CTC staff pick up Uni data and supervisor awards


CTC’s Medidata Implementation team and our Health Economics head, A/Prof Rachael Morton, received two coveted awards from the University for 2019, highlighting our leading efforts in data collection and analysis, and in the supervision of Higher Degree Research (HDR) students.

Medidata team streamlines trial cycle

CTC’s Medidata Implementation team were recently awarded by the Faculty of Health and Medicine for their ‘outstanding contribution to research excellence’.

The new Medidata system allows for the faster and more efficient development and implementation of trials, easier data management, and more standard data sets for easier analysis. It also allows CTC to conduct trials with more complex protocol designs, such as adaptive studies, which are on the rise globally in the trial space.

Six trials are currently using the Medidata system. Four more trials are about to start using it, and there are at least ten trials in the pipeline that are expected to come on board over the next six to nine months.

Work by the team began in 2016, with the Medidata Implementation team reviewing existing systems with the goal of streamlining processes in the trial life cycle. In addition to the new Medidata system, a set of generic templates and procedures were established that can be used for many new trials with little need to customise.

Next, the team plans to further refine and streamline processes, and incorporate other modules for operations and administration from the Medidata platform.

A/Prof Morton awarded Supervisor of the Year

In another coup for CTC, A/Prof Rachael Morton was awarded Supervisor of the Year for 2019 in the University’s Sydney Medical School, which comprises over 1,600 academics. Students voted for Rachael, with the award delivered by the Sydney University Postgraduate Representative Association (SUPRA).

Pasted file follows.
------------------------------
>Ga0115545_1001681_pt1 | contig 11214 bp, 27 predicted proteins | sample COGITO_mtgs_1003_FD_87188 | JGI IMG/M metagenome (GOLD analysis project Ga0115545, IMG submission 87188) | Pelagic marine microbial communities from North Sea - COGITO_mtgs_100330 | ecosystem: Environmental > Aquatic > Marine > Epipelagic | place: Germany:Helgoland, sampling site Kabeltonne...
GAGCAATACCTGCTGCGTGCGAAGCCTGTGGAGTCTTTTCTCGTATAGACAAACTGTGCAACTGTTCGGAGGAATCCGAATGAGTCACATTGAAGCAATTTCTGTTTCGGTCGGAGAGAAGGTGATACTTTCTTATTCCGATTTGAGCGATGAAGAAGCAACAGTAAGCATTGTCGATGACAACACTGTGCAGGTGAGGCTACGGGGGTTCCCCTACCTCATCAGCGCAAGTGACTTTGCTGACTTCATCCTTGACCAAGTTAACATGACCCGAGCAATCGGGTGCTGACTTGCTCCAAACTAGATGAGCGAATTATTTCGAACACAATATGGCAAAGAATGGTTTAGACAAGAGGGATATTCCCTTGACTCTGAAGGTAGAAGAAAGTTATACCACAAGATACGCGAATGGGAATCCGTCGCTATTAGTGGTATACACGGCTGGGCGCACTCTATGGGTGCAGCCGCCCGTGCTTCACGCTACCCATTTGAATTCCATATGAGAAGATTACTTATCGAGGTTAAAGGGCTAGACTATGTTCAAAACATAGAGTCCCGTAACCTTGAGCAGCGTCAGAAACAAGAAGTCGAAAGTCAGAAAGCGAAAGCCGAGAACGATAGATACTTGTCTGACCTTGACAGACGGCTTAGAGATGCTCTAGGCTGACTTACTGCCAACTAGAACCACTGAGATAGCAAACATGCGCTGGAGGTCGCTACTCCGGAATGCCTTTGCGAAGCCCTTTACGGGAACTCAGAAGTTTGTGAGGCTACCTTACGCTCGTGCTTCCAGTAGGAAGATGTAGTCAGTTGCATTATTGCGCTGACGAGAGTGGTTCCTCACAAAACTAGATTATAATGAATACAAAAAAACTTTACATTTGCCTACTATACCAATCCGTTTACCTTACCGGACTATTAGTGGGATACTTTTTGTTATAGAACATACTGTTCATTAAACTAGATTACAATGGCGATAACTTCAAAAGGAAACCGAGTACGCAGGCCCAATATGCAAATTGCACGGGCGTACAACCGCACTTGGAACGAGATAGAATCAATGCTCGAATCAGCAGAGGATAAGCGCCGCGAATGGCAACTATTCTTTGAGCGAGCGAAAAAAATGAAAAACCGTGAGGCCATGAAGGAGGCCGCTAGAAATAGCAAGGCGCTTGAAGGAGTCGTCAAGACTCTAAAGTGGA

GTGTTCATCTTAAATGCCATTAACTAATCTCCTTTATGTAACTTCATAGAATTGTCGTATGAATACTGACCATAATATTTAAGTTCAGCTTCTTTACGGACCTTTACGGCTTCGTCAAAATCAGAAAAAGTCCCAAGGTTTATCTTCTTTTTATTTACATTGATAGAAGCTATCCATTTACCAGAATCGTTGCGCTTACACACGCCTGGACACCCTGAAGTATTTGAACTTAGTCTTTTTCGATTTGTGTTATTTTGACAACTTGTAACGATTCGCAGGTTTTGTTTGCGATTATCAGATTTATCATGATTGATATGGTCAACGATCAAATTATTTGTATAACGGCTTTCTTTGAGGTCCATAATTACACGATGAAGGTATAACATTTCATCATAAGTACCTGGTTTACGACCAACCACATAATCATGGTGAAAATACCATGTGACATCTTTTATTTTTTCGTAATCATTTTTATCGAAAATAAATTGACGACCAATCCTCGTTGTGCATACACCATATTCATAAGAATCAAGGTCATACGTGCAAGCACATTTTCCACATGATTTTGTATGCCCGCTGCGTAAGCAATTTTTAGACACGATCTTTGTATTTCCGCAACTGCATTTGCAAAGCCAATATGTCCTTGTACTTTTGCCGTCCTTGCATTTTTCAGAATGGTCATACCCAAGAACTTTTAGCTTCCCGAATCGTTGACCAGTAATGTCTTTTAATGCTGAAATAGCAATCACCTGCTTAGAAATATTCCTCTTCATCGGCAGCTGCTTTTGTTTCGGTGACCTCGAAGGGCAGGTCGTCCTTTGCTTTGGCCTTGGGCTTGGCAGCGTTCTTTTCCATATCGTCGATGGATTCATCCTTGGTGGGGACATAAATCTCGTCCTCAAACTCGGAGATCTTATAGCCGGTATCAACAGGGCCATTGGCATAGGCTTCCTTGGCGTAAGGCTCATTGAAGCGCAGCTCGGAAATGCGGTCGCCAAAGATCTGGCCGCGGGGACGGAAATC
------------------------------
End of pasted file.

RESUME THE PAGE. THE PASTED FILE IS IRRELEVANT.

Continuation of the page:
Rachael currently supervises five PhD candidates. Their topics are:

  • Decision making in immunotherapy treatment for melanoma
  • Financial toxicity in advanced cancer
  • The costs to society of neonatal abstinence syndrome
  • Advanced care planning in chronic kidney disease
  • Preferences of older people for treatment of end-stage kidney disease.

‘I always prioritise my PhD candidates and ensure we have regular face to face meetings,’ Rachael said. ‘I see my role as providing constructive feedback, a sounding board for ideas and deep thinking, and offering opportunities to present their work to different audiences.’

For those students looking to undertake quality research, Rachael advised they have a good research question that will impact clinical care or health policy, and that they spend time mastering new quantitative or qualitative research methods.

A/Prof Morton has also just been awarded the Mid-Career Investigator Award from Health Services Research Association of Australia and New Zealand (HSRAANZ). The award acknowledges Rachael’s formidable research output (140 peer–reviewed publications) and her influence on three key changes in clinical practice and healthcare policy: the treatment of end-stage kidney disease, screening migrants for infectious diseases in the EU, and the harms caused by diagnostic imaging in cancer patients.